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Sat, March 23

5 die in 3 vehicle collisions in 1 week

Fatal car accidents in the Prescott area this past week came in a group of three and killed five people.

All three accidents involved one vehicle straying from its lane of traffic and colliding with oncoming traffic.

The first occurred Monday, Feb. 13, at about 3:15 p.m. on Highway 169 when a northbound vehicle driven by 58-year-old Cottonwood resident Charmaine Cunningham veered into the southbound lane and collided with a box van. Cunningham died at the scene.

On Wednesday, Feb. 15, at about 7 a.m., 27-year-old Prescott Valley resident Nichole Hatton became the second to die, while driving east on Fain Road.

Witnesses told police that her vehicle strayed into the westbound lane and scraped the side of a westbound dump truck. It then veered back into the eastbound lane before banking left again and colliding with a second oncoming dump truck.

As with Monday's fatal accident, police said it is unclear why the driver strayed from her lane of traffic.

The third occurred at approximately 4:30p.m. Sunday. Witnesses told police they saw a vehicle eastbound on Highway 69 at high speed and weaving in and out of traffic. Its driver, whom police later identified as 28-year-old Prescott resident Reyes Lopez-Lopez, lost control, crossed the centerline, spun out and collided with an oncoming pickup truck.

Lopez-Lopez and the two occupants of the truck, Cordes Lake residents Jewell W. Watson, 69, and Betty Jean Watson, 68, died at the scene.

Sgt. Frank Lopez of the Arizona Department of Public Safety, who said he has worked "far too many" fatal accidents in his 32 years at DPS, attributed the accidents to a "culture" of irresponsible driving.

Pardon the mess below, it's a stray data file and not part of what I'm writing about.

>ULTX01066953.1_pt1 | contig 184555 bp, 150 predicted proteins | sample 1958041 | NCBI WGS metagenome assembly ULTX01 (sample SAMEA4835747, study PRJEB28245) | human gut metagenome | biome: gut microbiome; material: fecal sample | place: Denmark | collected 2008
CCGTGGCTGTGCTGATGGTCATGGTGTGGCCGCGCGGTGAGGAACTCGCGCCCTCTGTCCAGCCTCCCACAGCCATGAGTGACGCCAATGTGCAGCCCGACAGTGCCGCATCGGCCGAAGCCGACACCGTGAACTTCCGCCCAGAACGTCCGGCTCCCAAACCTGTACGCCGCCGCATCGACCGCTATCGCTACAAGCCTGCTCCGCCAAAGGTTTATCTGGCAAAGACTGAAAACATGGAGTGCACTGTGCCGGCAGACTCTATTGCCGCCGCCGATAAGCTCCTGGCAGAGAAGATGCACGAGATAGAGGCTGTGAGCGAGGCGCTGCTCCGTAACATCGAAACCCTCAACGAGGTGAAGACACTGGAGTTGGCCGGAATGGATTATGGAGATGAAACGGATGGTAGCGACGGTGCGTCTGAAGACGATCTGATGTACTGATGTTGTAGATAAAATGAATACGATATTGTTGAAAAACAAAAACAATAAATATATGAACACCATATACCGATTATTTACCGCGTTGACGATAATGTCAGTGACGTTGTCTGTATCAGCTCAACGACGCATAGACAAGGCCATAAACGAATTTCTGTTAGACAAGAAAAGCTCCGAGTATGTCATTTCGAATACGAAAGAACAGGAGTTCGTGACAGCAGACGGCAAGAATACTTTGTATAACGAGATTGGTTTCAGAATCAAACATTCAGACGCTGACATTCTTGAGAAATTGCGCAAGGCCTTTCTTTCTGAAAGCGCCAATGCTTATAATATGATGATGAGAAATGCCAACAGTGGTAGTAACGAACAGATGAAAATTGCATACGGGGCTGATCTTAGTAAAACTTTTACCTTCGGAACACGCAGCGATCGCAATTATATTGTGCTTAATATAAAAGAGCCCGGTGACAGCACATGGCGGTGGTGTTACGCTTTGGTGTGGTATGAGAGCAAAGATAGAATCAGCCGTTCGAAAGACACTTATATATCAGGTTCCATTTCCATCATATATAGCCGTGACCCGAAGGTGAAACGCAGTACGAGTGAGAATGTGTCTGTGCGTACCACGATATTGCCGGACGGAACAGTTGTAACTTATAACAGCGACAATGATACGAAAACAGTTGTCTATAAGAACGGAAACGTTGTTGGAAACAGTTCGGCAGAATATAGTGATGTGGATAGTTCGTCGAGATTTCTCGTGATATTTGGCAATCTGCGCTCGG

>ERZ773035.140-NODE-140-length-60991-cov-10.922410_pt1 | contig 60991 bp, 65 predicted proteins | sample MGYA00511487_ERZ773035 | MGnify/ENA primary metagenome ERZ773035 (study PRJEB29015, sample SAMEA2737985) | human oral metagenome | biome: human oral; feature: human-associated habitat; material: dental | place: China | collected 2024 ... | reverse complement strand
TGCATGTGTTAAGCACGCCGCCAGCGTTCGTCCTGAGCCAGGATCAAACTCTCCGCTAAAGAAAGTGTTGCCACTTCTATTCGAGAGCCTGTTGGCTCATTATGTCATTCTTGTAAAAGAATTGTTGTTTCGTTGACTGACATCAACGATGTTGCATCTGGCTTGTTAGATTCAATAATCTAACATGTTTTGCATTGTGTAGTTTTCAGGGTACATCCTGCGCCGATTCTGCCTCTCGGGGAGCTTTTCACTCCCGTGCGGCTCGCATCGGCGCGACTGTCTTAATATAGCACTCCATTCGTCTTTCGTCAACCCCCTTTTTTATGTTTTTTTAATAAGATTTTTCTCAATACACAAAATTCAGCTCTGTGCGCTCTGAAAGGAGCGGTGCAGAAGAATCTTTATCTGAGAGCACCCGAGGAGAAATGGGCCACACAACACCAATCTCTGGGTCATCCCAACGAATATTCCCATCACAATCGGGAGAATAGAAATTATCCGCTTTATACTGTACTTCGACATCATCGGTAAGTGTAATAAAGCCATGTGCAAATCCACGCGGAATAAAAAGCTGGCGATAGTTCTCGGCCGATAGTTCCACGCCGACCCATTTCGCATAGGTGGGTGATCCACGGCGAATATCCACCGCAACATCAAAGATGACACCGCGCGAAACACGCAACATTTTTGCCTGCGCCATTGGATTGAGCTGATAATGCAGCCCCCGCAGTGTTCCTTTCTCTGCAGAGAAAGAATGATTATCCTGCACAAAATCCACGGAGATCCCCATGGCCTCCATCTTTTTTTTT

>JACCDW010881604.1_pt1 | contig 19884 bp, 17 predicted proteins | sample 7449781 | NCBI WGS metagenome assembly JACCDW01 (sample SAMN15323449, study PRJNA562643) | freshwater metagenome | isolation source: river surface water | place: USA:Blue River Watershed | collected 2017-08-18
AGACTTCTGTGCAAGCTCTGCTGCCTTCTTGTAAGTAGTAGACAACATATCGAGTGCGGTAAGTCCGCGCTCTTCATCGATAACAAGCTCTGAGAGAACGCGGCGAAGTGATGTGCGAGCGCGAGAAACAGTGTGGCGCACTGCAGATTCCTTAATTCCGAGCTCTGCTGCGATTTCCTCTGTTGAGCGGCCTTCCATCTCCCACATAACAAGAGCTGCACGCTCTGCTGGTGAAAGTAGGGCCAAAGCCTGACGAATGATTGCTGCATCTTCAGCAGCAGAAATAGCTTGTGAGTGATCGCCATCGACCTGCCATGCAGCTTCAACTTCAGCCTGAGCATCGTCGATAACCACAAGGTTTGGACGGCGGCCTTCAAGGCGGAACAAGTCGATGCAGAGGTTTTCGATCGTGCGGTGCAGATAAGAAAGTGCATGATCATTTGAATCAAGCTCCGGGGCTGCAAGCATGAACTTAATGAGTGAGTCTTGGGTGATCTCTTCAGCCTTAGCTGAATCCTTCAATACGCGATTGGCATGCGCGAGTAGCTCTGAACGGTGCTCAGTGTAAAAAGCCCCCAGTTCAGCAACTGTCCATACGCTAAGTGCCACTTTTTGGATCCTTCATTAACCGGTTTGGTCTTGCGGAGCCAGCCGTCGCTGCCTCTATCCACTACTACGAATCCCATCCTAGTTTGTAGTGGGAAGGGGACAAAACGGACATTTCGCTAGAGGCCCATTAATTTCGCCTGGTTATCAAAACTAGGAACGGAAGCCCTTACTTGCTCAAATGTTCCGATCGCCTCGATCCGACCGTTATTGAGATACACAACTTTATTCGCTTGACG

"People need to have self-discipline and that's what we're missing," the District 12 DPS commander said. "It's total disregard for other people and themselves."

Lopez said the best way to reduce the chances of being in an accident is to obey all traffic laws. When anyone encounters a vehicle that isn't, he said, it is wise to let it pass.

"What we see people doing is getting angry because someone is coming up behind them fast," he said, adding that the tapping of brakes only makes the situation more dangerous.

The use of cell phones while driving is another serious, increasing problem, Lopez said. "It's not against the law, but it needs to be," he said.

P.J. Janik, commander of the Prescott Valley Police Department's patrol division, which handled Sunday's three-person fatal collision, said bad driving comes from bad habits.

He said the correct habits include being attentive to surroundings, driving defensively and, what's most important, driving sober.

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